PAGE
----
Wednesday, September 19, 2018

A Couple of Rochereaus

Just about everyone in the United States who started collecting African music in the 1970s and '80s is familiar with the productions of Brooklyn's African Record Centre, with its labels Makossa, Star Musique and others. Back in those days it was pretty much the only source in the US for authentic African music, by which I mean the sort of stuff that's listened to in Africa itself. The ARC licensed many recordings by Fela Ransome-Kuti (later Fela Anikulapo-Kuti), then only known to a small but devoted coterie. It released a raft of funky Ghanaian guitar-highlife records, recordings by Franco and other "Zaïrean" artists, 12" benga records produced by Kenya's indomitable P.O. Kanindo, and an amazing series by the US-based Sierra Leonean group Muyei Power, some of which have been gathered into a retrospective by London's Soundway Records. 

These recordings would make their way through obscure distribution channels to record stores throughout the land, where perplexed clerks would stash them in the "International" bin along with records by Nana Mouskouri and Heino. "World Music™" had yet to be born!

By 1983 I had already been a fan of Fela's for a while, King Sunny Adé had made a splash, and in 1981 and '82 Mango Records had released two compilations of African music, Sound d'Afrique and Sound d'Afrique II: Soukous, both of which were revelations but especially the second, which showcased the music of the Democratic Republic of Congo, then called Zaïre. So, during a trip to New York City I had to make a pilgrimage to 1194 Nostrand Ave. in Brooklyn, this Mecca of African sounds.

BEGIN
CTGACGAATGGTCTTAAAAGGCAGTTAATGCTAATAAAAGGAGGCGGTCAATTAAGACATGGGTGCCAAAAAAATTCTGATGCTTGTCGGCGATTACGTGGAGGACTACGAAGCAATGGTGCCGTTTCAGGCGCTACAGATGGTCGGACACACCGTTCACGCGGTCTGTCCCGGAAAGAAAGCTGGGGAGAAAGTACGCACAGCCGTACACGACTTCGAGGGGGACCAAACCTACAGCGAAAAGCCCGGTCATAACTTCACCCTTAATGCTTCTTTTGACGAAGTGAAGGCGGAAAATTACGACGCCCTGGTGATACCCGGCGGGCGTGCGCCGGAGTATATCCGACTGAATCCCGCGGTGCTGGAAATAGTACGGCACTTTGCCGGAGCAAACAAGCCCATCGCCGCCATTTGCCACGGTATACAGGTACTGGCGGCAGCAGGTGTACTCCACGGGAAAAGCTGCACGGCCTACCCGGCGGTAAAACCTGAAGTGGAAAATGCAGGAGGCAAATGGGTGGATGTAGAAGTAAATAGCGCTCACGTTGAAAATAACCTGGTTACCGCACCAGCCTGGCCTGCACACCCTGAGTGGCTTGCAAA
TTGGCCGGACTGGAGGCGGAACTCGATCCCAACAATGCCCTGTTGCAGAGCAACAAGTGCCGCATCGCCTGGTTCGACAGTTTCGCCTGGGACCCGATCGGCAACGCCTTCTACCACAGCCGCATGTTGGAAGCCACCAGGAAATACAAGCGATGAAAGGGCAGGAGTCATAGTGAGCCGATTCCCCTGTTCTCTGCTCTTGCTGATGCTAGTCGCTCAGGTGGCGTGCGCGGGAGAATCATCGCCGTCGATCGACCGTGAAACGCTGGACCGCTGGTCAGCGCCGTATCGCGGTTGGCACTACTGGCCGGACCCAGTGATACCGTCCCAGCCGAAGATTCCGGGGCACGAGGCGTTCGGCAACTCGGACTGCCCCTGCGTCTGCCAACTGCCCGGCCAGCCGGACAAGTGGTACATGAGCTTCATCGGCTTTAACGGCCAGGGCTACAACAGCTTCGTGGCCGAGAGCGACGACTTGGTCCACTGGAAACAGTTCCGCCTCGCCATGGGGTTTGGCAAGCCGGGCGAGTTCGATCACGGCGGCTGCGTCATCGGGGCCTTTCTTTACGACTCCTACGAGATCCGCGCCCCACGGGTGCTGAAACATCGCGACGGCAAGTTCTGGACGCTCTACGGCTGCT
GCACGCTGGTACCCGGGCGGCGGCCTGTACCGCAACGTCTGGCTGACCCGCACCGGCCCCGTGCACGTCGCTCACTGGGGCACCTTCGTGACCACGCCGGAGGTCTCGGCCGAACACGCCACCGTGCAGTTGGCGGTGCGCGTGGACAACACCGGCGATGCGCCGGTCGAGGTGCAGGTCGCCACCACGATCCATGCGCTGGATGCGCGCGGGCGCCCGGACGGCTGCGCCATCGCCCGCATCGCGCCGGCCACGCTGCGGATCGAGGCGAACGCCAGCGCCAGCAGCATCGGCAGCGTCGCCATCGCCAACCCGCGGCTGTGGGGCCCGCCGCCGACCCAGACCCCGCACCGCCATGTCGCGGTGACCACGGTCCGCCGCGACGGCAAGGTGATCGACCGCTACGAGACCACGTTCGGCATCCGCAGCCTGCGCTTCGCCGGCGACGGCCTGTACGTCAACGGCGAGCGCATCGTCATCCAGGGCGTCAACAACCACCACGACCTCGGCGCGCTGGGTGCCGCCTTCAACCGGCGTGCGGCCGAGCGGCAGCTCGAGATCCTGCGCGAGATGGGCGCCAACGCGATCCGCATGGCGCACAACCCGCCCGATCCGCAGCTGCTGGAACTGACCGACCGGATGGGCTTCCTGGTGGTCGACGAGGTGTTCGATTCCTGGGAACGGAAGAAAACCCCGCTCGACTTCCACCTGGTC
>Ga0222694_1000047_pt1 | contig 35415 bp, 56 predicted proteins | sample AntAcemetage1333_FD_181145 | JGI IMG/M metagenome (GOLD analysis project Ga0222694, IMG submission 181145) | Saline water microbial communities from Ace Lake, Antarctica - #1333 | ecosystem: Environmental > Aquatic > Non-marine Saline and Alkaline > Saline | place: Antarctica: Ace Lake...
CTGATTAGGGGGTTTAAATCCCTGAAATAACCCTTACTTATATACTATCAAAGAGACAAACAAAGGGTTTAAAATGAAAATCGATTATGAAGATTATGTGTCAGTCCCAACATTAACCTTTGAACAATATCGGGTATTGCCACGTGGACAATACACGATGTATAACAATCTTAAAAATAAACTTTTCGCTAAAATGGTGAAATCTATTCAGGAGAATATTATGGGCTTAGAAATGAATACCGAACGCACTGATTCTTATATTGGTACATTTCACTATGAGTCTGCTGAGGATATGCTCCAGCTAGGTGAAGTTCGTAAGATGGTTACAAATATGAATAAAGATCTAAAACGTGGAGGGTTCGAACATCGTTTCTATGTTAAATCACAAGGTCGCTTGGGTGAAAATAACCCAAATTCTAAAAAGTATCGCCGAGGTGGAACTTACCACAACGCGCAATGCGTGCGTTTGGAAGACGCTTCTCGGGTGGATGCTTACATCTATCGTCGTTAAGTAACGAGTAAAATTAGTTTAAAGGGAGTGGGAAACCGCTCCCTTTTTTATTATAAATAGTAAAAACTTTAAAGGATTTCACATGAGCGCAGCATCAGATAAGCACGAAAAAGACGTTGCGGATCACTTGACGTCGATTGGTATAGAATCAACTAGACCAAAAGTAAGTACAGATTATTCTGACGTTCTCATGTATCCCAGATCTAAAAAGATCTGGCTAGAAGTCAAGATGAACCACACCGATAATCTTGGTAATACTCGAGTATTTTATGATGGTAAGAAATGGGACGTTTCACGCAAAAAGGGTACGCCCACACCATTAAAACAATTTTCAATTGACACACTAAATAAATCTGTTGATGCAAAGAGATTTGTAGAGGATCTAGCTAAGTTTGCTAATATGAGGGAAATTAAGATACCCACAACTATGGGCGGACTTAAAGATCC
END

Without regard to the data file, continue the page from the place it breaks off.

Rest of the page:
I have to say the store was everything I'd hoped for, crammed to the gills with not only ARC's own productions but even more mysterious imports actually pressed in Africa! I wasn't exactly flush with cash at the time - I could only afford five LPs. I got a couple of Sunny Adé Nigerian pressings, and a French reissue of Fela's Coffin for Head of State. What would the fourth and fifth ones be? I liked the Zaïrean music I'd heard - could the clerk make a recommendation? It turned out Makossa had just released a number of recordings from that country, including the one the clerk handed over - Kele Bibi: Rochereau Vol. 8 (Disco Stock Makossa DM 5001, 1982), by an artist I'd never heard of - "Seigneur Tabu Ley."

I'll admit I looked at this record with some skepticism. Who was this middle-aged, rather paunchy fellow in a cheesy Elvis-style white jumpsuit and cape? But when the clerk put the record on the turntable I was sold! I got that one and a second record, Mpeve Ya Longo: Rochereau Vol. 7 (Disco Stock Makossa DM 5000, 1982), this one featuring Tabu Ley and a female singer, M'Bilia Bel:

According to Wikipedia, Pascal-Emmanuel Sinamoyi Tabu was born November 13, 1937 or 1940 in Bagata, in what was then the Belgian Congo. He came by his nickname "Rochereau" after correctly naming the French general Pierre Philippe Denfert-Rochereau in a quiz at school. In 1956 he joined African Jazz, the musical congregation of Joseph Athanase Tshamala Kabasele, or Le Grand Kallé, considered the father of modern Congolese music, and notched a number of hits with the group before leaving with Nicolas Kasanda wa Mikalay (known as Docteur Nico) in 1963 to form African Fiesta. This group split in turn in 1965, Rochereau forming African Fiesta National, renamed Afrisa International in 1970. Around this time he also took on the stage name "Tabu Ley" as part of President Mobutu Sese-Seko's Authenticité campaign.

During the '70s Afrisa International vied with Franco's TPOK Jazz and other groups to popularize Congolese music around the world, making it the most widespread and popular style across Africa. During this period Afrisa performed at the legendary Zaïre '74 concert, during FESTAC '77 in Lagos, and at the Olympia Theater in Paris.